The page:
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Joined: Thu Oct 11, 2007 3:28 pm
Posts: 130
Location: Brisbane, Australia
Dear Bronwyn

I was so happy to read Graham at home & I hope you can put most of that awful experience behind you now. Also glad to hear he has started Temodal - finally!

Mark suffers from fatigue daily & his Dr said to go with it (not fight it). He can easily nod off whilst having a conversation, this is frustrating for him & I can only imagine what it's like!

I've also hear about b17 being used for brain tumours & must congratulate yr specialist on advocating this.

I would advise against adjusting Graham's Dilantin without consultation with his Onc. If you're concerned about the Dilantin & it's effects phone the Onc & talk with her about it.

Keeping you in my prayers & thoughts.

Cheers, Angie.


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PostPosted: Sun Jun 15, 2008 3:53 pm 
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Well its been a week since he had started Temodal. Up until yesterday he was doing really well and some symptoms disappeared. Yesterday he went a bit muddled, got the shakes back, got neuraligia back and avioded talking.
I upped the dexa. by 2mg in case it was swelling. He is very tried and wants to sleep a lot. No appetite. He is a little more clear headed today and told me he doesn't want to talk as he has trouble finding words. That's a bad sign I suppose. The tumour must be winning again.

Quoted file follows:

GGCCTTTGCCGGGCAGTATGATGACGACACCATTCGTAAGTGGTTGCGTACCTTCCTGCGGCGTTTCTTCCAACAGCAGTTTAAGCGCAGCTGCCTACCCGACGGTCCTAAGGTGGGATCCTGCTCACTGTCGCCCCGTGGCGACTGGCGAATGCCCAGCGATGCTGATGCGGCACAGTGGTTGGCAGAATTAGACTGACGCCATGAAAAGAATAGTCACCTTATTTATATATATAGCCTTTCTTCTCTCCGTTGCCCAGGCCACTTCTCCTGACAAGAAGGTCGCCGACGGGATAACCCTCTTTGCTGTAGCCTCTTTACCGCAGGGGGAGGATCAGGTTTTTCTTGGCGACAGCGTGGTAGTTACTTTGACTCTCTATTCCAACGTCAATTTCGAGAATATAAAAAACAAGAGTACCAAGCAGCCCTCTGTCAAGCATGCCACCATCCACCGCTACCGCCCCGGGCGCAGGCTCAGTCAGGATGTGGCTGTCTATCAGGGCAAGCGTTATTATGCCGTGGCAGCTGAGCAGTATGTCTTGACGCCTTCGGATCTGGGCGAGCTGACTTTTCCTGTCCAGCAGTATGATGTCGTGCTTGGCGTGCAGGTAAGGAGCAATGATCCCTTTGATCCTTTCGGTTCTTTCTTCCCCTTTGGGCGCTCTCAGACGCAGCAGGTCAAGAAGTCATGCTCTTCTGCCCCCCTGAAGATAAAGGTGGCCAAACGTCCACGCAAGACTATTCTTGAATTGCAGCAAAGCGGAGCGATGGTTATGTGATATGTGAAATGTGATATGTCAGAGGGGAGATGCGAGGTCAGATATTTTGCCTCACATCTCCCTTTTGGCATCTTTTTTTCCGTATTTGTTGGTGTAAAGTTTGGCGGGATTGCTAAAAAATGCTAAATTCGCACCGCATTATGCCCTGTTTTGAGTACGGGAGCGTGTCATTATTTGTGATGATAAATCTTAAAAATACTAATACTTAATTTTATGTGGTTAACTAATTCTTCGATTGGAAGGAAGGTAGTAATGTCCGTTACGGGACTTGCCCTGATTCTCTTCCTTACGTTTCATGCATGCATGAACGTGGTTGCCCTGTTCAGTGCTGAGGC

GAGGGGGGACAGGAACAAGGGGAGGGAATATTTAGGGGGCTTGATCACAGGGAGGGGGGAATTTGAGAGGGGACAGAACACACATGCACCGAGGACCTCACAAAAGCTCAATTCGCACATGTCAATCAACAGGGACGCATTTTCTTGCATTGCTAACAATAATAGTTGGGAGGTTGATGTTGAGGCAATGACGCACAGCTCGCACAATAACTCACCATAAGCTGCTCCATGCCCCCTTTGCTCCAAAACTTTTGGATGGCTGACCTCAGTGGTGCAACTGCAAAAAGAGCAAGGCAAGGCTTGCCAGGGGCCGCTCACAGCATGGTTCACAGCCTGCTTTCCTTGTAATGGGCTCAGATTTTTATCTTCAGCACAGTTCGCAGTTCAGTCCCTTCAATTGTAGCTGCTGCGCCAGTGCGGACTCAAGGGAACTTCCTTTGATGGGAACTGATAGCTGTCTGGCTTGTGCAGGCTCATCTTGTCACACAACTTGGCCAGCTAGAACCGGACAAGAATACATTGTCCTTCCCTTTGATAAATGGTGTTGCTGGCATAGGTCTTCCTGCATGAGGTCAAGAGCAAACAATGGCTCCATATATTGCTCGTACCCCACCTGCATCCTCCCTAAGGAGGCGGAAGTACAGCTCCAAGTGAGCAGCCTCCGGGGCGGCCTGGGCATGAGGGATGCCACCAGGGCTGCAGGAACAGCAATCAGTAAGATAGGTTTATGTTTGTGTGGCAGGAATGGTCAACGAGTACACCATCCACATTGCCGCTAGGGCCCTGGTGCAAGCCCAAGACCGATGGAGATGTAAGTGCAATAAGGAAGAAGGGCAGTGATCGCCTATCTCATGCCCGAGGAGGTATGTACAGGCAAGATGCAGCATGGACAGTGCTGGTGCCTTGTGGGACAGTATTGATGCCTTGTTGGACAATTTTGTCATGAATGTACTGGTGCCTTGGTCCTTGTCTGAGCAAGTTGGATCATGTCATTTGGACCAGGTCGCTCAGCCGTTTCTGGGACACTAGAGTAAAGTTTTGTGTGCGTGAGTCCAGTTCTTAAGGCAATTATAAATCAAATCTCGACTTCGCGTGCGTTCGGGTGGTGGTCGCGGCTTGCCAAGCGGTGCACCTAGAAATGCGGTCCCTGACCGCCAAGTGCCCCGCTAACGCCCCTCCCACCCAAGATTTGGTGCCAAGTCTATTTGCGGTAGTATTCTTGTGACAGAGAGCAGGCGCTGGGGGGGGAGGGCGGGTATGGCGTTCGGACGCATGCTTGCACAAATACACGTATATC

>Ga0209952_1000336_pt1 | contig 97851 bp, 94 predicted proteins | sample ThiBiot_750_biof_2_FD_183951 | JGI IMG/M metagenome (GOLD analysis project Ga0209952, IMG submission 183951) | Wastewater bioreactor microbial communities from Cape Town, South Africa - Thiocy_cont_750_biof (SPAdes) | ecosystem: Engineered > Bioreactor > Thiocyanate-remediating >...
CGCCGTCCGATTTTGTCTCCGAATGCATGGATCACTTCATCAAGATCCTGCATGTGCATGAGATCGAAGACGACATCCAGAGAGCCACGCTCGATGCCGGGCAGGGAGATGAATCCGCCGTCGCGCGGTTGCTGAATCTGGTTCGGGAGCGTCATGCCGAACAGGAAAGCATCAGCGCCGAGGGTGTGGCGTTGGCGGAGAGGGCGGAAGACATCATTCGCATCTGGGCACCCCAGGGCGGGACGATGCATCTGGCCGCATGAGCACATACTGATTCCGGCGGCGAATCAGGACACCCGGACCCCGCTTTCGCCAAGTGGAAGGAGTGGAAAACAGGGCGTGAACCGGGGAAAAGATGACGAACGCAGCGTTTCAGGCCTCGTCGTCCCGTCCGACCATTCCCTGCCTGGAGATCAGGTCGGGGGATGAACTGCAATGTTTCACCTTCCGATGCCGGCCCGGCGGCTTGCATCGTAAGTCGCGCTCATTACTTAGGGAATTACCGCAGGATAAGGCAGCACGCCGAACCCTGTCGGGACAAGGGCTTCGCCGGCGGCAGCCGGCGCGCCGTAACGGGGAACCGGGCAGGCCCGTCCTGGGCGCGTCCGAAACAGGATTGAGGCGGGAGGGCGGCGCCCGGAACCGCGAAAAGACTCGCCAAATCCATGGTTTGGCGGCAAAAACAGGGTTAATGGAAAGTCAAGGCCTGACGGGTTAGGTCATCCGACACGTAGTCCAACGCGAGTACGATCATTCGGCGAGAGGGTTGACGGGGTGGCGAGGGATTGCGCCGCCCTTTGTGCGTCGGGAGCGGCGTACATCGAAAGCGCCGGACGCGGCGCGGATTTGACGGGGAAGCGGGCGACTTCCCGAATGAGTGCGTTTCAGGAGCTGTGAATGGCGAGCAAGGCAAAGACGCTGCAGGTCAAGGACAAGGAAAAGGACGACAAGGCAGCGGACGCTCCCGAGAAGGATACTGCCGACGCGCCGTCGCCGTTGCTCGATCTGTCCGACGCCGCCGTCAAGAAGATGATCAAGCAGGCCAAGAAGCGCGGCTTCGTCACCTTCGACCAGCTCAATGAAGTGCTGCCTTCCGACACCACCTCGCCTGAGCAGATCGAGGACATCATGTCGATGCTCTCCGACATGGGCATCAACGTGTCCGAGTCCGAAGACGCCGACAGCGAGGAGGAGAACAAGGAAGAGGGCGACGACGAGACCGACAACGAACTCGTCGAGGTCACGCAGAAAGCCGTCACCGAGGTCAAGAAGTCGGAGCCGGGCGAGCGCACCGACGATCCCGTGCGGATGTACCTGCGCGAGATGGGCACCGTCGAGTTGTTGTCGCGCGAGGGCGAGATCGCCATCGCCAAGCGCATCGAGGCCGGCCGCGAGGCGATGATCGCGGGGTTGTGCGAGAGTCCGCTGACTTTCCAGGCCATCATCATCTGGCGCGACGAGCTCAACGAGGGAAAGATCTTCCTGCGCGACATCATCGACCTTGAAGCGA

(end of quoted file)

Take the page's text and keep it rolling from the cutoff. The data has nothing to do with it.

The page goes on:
I have no-one to ask questions other then here as we have no contact details for any of the medicos.
Does the Temodal cause swelling? As he has a large tumour any swelling could be detrimental. I simply don't know.


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PostPosted: Mon Jun 16, 2008 11:05 am 
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Joined: Tue Jul 19, 2005 10:12 pm
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Location: Melbourne
Mary Posted: 15 Jun 2008 09:00 pm Post subject: Chemobrain and side-effects of Temodal

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Bronwyn,